4-20-16 - Kill and Eat

This week I have reflected on the Gospel reading for two days and will spend the rest of the week on the reading from Acts. These stories have so much life – and this week’s in particular amplifies the message of “love one another.” What happened to the apostle Peter while he sojourned in Joppa?

We hear these tales as Peter explains them to his brethren in Jerusalem, who are suspicious about Gentile converts to faith in Jesus Christ. Many of the Jewish believers fear this is too great a departure from their tradition (here they are, only a few years since Jesus’ resurrection, already defending the tradition…) So Peter goes to Jerusalem to explain to these “circumcised believers” why it is he eats and drinks with Gentiles, non-Jews. (Have they so quickly forgotten that Jesus too had to explain his choices of eating companions?)

Now the apostles and the believers who were in Judea heard that the Gentiles had also accepted the word of God. So when Peter went up to Jerusalem, the circumcised believers criticized him, saying, “Why did you go to uncircumcised men and eat with them?” Then Peter began to explain it to them, step by step, saying, “I was in the city of Joppa praying, and in a trance I saw a vision…”

Peter relates a bizarre vision in which a sheet is lowered from heaven containing mammals, reptiles, birds, as a voice says, ‘Get up, Peter; kill and eat.’ Peter protests that he has never eaten anything non-kosher, but the voice replies, ‘What God has made clean, you must not call profane.’ This happens three times, and the moment he emerges from his trance, he receives word that some men want to see him. They ask him to come and speak to those gathered at the home of the Centurion Cornelius. (These stories appear in greater detail in Acts 10 - what we have here is Peter’s re-telling). Normally, Peter would not have gone off with Gentiles, but with this vision fresh in his mind, and the Spirit’s nudging, he goes.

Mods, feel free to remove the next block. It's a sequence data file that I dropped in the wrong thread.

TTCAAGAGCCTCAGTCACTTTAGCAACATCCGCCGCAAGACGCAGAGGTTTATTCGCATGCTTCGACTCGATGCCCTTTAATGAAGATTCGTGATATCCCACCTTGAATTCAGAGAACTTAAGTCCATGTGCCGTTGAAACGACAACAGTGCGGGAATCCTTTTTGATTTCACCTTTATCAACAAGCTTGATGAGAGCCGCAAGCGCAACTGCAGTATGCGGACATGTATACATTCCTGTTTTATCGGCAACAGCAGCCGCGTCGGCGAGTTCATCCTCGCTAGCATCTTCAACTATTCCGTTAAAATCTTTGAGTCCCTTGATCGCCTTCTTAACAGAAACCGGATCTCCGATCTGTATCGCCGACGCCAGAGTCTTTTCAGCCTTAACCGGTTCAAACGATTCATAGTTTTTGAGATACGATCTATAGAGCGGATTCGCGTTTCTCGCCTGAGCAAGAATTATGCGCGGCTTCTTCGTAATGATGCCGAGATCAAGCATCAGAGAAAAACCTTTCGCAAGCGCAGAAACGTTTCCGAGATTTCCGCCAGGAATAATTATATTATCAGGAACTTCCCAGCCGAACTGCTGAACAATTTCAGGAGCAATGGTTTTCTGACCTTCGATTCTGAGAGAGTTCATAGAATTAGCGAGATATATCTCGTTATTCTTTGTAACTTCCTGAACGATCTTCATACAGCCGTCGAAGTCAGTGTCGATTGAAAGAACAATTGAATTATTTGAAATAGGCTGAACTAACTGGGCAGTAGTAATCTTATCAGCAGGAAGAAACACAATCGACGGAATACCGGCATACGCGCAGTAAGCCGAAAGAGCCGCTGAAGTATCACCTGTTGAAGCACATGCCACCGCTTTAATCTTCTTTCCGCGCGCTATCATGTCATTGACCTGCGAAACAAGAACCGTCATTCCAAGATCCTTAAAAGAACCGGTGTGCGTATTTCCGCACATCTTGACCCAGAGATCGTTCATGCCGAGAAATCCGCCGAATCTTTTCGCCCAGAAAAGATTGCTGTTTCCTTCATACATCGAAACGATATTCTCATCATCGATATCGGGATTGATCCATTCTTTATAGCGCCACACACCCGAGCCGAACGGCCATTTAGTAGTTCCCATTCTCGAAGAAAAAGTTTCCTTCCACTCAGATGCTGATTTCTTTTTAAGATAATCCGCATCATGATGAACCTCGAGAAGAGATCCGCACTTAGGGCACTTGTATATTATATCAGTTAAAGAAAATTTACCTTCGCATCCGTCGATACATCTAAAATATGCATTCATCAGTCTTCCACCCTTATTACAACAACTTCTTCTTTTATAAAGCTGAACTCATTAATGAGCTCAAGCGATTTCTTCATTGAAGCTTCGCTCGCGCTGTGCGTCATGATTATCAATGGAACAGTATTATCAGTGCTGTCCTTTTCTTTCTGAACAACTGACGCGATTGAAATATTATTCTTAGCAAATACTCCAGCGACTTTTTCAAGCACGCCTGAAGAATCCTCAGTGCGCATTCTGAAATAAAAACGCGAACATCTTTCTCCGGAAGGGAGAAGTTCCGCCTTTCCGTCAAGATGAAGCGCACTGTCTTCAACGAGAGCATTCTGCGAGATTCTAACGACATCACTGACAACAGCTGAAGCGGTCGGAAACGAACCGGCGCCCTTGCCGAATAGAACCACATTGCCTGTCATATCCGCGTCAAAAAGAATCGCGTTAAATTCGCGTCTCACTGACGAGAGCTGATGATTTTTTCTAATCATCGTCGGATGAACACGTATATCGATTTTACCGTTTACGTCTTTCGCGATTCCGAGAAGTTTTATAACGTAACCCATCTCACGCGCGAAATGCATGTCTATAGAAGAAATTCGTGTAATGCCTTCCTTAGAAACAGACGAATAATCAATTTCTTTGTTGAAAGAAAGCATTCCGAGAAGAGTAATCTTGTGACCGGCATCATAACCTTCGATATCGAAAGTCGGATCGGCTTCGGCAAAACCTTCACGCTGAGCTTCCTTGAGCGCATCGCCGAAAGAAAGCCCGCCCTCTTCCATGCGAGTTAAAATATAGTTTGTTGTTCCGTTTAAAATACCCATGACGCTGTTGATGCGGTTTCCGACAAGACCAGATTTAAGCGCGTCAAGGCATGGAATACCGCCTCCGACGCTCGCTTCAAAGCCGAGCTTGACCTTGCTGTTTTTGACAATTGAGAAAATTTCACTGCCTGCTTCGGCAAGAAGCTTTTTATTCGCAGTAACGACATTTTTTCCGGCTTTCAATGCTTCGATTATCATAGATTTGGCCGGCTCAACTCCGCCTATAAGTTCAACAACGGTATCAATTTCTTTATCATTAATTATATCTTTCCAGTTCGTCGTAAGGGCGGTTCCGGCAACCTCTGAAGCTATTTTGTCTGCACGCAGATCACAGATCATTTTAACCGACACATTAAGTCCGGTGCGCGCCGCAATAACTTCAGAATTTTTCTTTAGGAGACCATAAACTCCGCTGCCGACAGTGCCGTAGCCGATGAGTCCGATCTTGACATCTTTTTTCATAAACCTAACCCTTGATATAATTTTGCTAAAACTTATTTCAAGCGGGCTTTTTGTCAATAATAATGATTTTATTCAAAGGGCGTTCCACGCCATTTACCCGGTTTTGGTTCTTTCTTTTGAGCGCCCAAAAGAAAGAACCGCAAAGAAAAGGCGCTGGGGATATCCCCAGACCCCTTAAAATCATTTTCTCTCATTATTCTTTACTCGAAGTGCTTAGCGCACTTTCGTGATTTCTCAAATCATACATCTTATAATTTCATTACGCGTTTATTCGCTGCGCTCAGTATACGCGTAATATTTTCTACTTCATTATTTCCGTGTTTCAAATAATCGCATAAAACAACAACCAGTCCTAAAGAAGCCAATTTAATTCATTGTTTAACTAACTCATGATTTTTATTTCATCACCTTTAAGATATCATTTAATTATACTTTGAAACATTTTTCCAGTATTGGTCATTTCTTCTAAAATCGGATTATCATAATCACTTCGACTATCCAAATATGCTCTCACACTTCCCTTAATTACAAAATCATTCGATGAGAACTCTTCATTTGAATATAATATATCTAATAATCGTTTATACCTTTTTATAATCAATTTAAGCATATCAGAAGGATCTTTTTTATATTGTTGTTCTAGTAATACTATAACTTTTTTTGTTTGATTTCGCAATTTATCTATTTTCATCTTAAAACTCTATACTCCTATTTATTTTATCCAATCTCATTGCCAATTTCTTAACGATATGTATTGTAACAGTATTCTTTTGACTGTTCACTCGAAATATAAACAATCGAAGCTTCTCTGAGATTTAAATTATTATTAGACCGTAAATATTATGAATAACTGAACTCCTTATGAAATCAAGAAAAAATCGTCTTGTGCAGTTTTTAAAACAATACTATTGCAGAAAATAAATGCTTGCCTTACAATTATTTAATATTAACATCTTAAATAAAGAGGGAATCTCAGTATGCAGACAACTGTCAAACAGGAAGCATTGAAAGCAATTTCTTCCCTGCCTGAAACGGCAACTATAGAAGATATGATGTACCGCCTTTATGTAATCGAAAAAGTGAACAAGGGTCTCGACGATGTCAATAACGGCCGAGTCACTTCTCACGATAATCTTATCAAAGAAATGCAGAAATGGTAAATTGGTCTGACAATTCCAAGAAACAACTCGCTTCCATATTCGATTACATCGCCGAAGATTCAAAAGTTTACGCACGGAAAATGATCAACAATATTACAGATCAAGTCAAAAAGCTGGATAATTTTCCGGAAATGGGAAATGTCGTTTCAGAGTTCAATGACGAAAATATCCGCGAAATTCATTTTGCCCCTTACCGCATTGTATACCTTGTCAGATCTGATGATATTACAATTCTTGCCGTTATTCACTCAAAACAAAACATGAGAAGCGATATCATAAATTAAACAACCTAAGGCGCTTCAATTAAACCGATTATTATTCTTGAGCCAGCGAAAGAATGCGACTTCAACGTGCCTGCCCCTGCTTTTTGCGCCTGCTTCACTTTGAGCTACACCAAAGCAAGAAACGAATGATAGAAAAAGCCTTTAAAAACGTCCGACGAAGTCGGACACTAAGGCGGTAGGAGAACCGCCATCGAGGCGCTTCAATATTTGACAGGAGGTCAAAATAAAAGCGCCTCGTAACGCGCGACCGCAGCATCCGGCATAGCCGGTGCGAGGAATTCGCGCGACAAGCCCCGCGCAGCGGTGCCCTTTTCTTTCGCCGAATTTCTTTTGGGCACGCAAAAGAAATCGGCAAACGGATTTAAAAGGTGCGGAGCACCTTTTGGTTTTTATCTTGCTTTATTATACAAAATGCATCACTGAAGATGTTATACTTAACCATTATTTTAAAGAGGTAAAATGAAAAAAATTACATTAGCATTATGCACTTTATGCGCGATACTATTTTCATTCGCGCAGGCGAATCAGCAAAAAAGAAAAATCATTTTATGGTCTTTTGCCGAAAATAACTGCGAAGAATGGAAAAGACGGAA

We’ll explore later what wondrous things happen in the home of the Centurion. Today let’s stay with the vision and message Peter received, “What God has made clean, you must not call profane.” Do we have here a hint of how the Holy Spirit expands our understanding of God’s word? The extension of the Good News to Gentiles, and the early church’s grappling with that, is instructive for us in our church conflicts over biblical interpretation and social issues. Christians on the more “liberal” end of these tensions believe that the Spirit has enlarged our interpretative lens, if you will, while those on the more conservative side feel that the tradition must be honored and upheld. But it seems to me you can’t get a more radical expansion of Mosaic food laws than, “Do not call profane what God has made clean.” What else might the Spirit be inviting us to re-examine?

What are some areas in which you have had to wrestle with scripture, traditional interpretation of that scripture, and a call to a more expansive view? Does this vision of Peter’s help or hinder your struggle?

For Peter, this experience provided critical data that he needed right away when called to a Roman centurion’s home. What happened when he got there confirmed the vision a thousand times. That’s how God works – he shows us something new, leads us into the unfamiliar, and then let’s us know we are exactly where he wanted us to be.

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